Safe amalgam removal

How safe is the removal of dental amalgam fillings? What protective steps can be taken to reduce the risks to your health?

There is an overwhelming amount of evidence that mercury is extremely toxic. Although it exists in the food chain – in fish, for example – the greatest route of exposure is dental amalgam fillings. Anyone who has seen ‘smoking teeth’ on YouTube cannot deny the evaporation of mercury vapour from the amalgam in the tooth; yet, the only place deemed safe for its use is in dental amalgams!

Several countries including, Sweden, Switzerland, Norway and Japan now regulate, or have banned, its use. In the UK it is only pregnant and nursing mothers whom are alerted to its dangers, and advised against the placement of mercury dental amalgam fillings. Time and time again, it has been implicated in the onset of Autistic Spectrum Disorder, a health issue which is growing exponentially.

So, if you are considering the removal of your existing amalgam fillings, what are the risks to health?

The International Academy of Oral Medicine (IAOMT) is the first point of contact. It provides an unbiased, balanced view of the procedure and its attendant problems. The majority of amalgam removal is carried out without consideration for the release of mercurial particulate, which is inhaled, absorbed, or swallowed by the patient.

Field Control Therapy addresses this concern by the use of Bio-resonance testing to determine the capability of the body to undergo the removal treatment without the deleterious effects that can occur from the release of mercury from amalgam particulate. Testing can establish the body’s levels of mercury and its location. More importantly, it can determine whether or not you might be facing a situation whereby even a small amount of amalgam particulate might prove detrimental to your health. With this knowledge, you can make a more informed decision about how to proceed with amalgam removal. In addition, a remedy regime can be prepared to support the body to excrete any residual mercury, resulting from the removal procedure.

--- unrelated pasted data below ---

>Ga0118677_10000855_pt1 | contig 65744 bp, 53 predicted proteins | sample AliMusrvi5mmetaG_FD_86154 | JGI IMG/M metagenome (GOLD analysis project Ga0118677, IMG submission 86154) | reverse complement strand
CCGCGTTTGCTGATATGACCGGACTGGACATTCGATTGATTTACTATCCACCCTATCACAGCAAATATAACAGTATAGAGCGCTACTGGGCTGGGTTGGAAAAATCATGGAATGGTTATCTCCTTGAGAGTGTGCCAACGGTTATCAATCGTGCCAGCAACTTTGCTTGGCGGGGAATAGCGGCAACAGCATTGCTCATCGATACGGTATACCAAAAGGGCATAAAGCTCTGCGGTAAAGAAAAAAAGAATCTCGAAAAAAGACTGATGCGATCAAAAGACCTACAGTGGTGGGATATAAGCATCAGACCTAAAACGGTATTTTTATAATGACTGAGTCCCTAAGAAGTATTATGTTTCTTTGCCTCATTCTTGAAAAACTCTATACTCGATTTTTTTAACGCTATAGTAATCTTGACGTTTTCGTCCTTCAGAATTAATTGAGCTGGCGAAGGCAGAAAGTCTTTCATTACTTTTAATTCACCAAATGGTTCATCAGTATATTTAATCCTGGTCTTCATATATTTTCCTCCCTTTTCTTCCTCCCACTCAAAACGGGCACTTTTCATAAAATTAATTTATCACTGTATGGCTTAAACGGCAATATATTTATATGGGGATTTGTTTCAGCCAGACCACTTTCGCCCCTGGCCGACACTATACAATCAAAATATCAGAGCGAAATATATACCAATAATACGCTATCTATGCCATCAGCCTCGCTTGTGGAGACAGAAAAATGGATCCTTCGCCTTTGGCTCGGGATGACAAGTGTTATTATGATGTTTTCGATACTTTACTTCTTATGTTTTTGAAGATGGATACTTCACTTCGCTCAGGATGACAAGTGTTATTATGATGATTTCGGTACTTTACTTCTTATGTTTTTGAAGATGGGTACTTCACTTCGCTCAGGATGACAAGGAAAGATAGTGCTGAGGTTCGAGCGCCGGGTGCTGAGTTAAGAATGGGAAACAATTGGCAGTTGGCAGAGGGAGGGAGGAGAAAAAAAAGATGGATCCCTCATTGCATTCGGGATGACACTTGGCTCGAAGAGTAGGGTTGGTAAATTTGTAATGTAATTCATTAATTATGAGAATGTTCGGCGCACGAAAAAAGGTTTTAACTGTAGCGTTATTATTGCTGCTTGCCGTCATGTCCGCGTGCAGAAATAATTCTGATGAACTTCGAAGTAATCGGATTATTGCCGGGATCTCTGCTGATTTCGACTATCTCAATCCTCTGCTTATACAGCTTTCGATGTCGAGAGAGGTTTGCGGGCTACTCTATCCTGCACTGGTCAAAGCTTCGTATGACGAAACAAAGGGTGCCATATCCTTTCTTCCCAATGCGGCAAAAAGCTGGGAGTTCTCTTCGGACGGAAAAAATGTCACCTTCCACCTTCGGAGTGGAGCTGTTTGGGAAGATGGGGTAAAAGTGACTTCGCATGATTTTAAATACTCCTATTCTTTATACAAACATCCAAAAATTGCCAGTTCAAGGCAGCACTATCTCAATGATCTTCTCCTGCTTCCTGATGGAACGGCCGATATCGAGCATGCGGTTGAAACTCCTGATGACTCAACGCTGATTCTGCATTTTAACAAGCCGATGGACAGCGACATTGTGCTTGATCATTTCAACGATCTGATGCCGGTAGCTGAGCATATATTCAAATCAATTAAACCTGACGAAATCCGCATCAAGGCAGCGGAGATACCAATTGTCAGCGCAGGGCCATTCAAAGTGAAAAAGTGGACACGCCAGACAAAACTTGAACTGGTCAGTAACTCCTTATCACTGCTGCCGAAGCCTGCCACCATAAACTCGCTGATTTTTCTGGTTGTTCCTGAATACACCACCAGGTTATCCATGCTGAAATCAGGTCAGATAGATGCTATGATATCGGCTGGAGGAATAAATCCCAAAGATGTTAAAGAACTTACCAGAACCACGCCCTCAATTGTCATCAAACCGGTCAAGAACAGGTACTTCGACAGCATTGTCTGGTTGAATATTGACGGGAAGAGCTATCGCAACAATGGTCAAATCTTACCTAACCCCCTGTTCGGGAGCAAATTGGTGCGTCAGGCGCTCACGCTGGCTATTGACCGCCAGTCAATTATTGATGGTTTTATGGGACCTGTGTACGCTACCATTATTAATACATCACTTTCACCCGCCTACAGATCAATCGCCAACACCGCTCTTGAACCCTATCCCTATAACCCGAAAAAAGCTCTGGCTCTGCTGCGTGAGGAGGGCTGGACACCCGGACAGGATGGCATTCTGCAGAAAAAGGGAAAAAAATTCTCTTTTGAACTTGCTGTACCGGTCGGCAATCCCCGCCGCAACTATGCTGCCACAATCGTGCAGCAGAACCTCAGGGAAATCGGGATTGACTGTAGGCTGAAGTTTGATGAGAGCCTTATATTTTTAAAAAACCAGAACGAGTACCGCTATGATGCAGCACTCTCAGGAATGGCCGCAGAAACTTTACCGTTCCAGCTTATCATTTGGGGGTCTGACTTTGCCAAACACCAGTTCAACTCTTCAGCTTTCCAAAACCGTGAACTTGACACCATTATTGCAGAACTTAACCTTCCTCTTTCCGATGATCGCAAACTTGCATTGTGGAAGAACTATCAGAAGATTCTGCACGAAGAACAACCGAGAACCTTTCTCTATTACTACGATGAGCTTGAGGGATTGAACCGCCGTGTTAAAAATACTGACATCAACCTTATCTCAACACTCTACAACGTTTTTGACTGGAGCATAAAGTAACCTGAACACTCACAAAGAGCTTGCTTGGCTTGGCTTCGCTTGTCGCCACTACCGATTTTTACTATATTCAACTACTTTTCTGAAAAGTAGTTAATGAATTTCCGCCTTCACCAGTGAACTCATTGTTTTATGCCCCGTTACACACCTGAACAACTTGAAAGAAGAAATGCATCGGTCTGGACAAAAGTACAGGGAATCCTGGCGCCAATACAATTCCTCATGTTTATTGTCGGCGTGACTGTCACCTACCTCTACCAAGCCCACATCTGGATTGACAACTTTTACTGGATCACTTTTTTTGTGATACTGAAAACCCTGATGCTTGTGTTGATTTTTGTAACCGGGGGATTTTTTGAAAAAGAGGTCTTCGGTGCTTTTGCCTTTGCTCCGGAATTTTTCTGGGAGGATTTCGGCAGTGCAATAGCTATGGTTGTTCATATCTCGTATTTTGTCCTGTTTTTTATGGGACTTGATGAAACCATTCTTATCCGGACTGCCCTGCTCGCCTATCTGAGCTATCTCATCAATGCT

For evidence of the exposure of mercury from dental amalgam fillings refer to: The International Academy of Oral Medicine and Toxicology, The scientific case against mercury amalgam, (2011).

Other related references include:

The University of Calgary (DVD), How mercury causes brain degeneration, (2011)

Wright, Stewart J., Mercury in dental fillings: TheiImpact of mercury on health. Safe removal of dental mercury, and the use of safe options for restoration of teeth.

Ziff, Sam, and Ziff, Michael F, Dentistry without mercury, BioProbe Inc. (1997).

Ziff, Sam, and Ziff, Michael F, Infertility and birth defects: Is mercury from silver dental fillings an unsuspected cause?, BioProbe Inc. (1988).

Ziff, Sam, Silver dental fillings: The toxic time bomb – Can the mercury in your dental fillings poison you? Aurora Press (1984).

Chew, CL; Soh, G; Lee, AS; Yeoh, TS. Long-term dissolution of mercury from a non-mercury-releasing amalgam. Clin Prev Dent. 13(3): 5-7. (1991)

Haley, BE, IAOMT website article

Geijersstam, E; Sandborgh-Englund, G;Jonsson, F; Ekstrand, J. Mercury uptake and kinetics after ingestion of dental amalgam. J Dent Res. 80: 1793-1796 (2001)

Molin, M; Bergman, B; Marklund, SL; Schutz, A; Skervfing, S. Mercury, selenium, and glutathione peroxidease before and after amalgam removal in man. Acta Odontol Scand 48(3): 189-202 (1990)

Snapp, KR; et al. The contribution of dental amalgam to mercury in blood.

J Dent Res, 68(5):780-5, 1989.

Richardson, GM; Inhalation of mercury-contaminated particulate matter by dentists: an overlooked occupational risk. Hum Ecol Risk Assess 9:1519-1531 (2003)

An extensive discussion of this issue is presented in Richardson’s lecture to the IAOMT in October, 2004. A DVD copy of the lecture can be obtained through the Online Store.

Stonehouse, CA; Newman, AP. Mercury vapour release from a dental aspirator. Brit Dental J. 190:558-560 (2001)

Berglund, A; Molin, M. Mercury levels in plasma and urine after removal of all amalgam restorations: the effect of using rubber dams. Dent Mater 13:297-304 (1997)